A Romantic Distinction

I propose a distinction between two varieties of romance in fiction: Girly romances and manly romances.

A girly romance is a romance where the man, or woman, is willing to give up everything in order to be with the one they love.

A manly romance is a romance where the man, or woman, is forced to give up, or risk, their happiness with the one they love in order to achieve a greater good.

Girly romances don’t necessarily have to be bad (See: “Wall-E”), and manly romances don’t necessarily have to be good (I can’t think of any bad examples off the top of my head, but I’m not a fan of the romance genre generally). But I think the distinction is at least an interesting one.

To see the quintessential examples of both, “Titanic” is THE girly romance, and “Casablanca” is THE manly romance. They’re both considered classics (though I can’t stand “Titanic”, but hey, it’s popular), and both of them fit the categories perfectly: Rick gives up Ilsa in order to aid the war effort, even though it hurts them both, and in “Titanic” Jack is willing to give up even his life in order to save Rose, and Rose apparently happy to give up her posh upper class status in order to be with Jack.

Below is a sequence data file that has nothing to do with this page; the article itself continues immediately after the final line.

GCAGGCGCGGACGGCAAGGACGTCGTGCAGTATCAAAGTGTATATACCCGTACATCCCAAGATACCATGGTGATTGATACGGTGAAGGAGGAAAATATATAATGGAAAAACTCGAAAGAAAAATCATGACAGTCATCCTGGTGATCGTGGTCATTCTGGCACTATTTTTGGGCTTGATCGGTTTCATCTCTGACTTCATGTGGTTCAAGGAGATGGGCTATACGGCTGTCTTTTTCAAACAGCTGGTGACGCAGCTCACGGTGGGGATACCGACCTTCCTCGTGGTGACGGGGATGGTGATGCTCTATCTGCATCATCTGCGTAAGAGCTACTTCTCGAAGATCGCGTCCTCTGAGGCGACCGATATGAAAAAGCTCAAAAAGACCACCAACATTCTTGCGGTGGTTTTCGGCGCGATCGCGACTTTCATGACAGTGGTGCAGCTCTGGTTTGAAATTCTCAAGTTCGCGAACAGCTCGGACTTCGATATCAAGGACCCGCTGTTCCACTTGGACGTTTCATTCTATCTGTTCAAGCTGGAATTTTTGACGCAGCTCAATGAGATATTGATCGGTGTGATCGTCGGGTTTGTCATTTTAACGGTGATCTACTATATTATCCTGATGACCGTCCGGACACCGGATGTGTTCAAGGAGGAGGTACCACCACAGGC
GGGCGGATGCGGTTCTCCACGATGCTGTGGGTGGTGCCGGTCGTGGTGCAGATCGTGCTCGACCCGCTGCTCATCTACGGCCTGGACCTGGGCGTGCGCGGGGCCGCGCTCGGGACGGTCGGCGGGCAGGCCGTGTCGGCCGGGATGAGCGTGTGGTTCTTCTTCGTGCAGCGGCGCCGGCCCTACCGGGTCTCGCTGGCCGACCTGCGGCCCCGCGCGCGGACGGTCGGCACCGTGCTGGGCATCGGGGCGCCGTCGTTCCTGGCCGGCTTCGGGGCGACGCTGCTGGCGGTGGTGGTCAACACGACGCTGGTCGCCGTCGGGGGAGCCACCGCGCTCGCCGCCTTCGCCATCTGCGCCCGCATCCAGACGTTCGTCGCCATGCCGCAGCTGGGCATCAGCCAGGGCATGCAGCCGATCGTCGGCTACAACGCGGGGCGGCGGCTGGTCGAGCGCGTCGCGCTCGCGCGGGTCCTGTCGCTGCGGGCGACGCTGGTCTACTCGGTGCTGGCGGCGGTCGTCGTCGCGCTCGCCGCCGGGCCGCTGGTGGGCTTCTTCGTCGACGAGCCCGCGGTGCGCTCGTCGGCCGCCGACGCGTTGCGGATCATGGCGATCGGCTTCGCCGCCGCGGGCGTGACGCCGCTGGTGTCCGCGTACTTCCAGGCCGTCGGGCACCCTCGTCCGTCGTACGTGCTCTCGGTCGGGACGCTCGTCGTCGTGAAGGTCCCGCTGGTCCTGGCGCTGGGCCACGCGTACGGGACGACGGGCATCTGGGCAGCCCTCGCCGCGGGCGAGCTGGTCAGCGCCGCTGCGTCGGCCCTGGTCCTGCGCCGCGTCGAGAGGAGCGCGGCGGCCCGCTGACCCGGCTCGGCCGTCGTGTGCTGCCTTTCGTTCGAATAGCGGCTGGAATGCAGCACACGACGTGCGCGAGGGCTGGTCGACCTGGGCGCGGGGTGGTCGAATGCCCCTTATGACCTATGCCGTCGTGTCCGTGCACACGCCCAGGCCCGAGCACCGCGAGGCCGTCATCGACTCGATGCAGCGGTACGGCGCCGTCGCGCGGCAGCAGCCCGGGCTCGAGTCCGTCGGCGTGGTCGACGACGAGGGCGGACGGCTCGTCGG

If “Casablanca” were a girly romance, Rick would have run off with Ilsa and Lazlo would have been sad but happy that Ilsa was happy, and they would flee Casablanca together.

If “Titanic” were a manly romance, Jack would be forced to leave Rose behind in order to – let’s say – find and release lifeboats to save the other passengers, and Rose would recognize that she had responsibilities to her family and society that made a relationship with Jack irresponsible and reckless anyway. Both would be sad but would part ways in the knowledge that they were doing the difficult but moral thing. Interestingly, in this version of “Titanic” it actually might make more sense for Jack to live.

Just food for thought.